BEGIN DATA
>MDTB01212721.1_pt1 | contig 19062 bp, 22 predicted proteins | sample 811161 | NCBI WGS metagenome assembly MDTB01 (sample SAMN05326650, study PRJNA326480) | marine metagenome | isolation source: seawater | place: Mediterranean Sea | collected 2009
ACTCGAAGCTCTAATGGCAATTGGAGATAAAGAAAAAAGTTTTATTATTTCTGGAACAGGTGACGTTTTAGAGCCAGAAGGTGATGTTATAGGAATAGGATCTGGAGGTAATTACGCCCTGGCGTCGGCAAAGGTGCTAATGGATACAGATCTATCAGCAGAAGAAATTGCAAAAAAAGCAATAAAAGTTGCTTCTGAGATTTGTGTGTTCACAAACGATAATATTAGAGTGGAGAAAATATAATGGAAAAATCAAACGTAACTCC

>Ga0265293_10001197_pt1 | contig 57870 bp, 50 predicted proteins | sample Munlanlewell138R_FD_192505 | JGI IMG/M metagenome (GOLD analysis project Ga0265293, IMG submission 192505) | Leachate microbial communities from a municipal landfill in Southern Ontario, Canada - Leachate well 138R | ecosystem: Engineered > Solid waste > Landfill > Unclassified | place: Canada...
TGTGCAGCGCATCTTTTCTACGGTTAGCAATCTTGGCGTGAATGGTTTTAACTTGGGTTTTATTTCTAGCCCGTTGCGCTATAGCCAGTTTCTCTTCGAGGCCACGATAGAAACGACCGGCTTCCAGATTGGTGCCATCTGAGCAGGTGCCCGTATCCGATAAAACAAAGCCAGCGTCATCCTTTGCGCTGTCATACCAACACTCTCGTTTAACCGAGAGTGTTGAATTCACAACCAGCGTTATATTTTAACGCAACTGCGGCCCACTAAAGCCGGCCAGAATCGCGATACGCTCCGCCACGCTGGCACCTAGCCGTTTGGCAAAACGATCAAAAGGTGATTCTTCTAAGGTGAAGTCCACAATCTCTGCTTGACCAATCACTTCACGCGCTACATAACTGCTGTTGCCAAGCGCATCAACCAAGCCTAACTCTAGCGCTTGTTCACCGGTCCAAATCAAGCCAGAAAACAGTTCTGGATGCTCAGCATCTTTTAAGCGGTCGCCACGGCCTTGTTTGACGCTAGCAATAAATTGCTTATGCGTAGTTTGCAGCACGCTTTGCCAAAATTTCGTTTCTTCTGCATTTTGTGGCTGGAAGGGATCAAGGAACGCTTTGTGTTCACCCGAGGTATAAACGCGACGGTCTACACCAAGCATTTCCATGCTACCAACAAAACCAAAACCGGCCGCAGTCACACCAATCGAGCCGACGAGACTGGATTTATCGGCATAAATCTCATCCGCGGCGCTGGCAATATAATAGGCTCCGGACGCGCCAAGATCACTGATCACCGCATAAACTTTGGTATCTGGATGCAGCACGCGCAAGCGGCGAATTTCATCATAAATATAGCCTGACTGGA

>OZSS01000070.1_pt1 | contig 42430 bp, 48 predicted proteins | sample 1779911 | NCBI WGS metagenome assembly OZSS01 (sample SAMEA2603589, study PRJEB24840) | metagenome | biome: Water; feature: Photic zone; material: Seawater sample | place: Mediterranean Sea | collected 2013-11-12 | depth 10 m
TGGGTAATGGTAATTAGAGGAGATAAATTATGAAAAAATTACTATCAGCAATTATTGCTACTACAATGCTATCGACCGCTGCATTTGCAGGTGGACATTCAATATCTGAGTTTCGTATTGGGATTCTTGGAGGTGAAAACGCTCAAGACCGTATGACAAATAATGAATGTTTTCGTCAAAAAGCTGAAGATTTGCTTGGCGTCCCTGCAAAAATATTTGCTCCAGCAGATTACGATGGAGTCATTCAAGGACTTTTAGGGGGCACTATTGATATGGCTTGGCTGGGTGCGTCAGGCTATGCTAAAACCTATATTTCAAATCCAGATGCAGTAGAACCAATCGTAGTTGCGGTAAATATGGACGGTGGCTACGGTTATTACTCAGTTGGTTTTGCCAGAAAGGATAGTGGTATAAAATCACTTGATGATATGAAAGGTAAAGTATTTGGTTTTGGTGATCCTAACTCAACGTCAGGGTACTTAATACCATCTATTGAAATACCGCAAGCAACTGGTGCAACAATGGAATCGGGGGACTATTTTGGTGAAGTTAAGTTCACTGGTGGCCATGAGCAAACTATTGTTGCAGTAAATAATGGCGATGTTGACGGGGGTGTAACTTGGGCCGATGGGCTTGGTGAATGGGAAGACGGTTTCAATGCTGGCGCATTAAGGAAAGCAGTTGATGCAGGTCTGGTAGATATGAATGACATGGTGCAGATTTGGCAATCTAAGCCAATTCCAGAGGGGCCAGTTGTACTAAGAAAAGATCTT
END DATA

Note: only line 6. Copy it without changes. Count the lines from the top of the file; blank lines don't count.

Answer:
TGGGTAATGGTAATTAGAGGAGATAAATTATGAAAAAATTACTATCAGCAATTATTGCTACTACAATGCTATCGACCGCTGCATTTGCAGGTGGACATTCAATATCTGAGTTTCGTATTGGGATTCTTGGAGGTGAAAACGCTCAAGACCGTATGACAAATAATGAATGTTTTCGTCAAAAAGCTGAAGATTTGCTTGGCGTCCCTGCAAAAATATTTGCTCCAGCAGATTACGATGGAGTCATTCAAGGACTTTTAGGGGGCACTATTGATATGGCTTGGCTGGGTGCGTCAGGCTATGCTAAAACCTATATTTCAAATCCAGATGCAGTAGAACCAATCGTAGTTGCGGTAAATATGGACGGTGGCTACGGTTATTACTCAGTTGGTTTTGCCAGAAAGGATAGTGGTATAAAATCACTTGATGATATGAAAGGTAAAGTATTTGGTTTTGGTGATCCTAACTCAACGTCAGGGTACTTAATACCATCTATTGAAATACCGCAAGCAACTGGTGCAACAATGGAATCGGGGGACTATTTTGGTGAAGTTAAGTTCACTGGTGGCCATGAGCAAACTATTGTTGCAGTAAATAATGGCGATGTTGACGGGGGTGTAACTTGGGCCGATGGGCTTGGTGAATGGGAAGACGGTTTCAATGCTGGCGCATTAAGGAAAGCAGTTGATGCAGGTCTGGTAGATATGAATGACATGGTGCAGATTTGGCAATCTAAGCCAATTCCAGAGGGGCCAGTTGTACTAAGAAAAGATCTT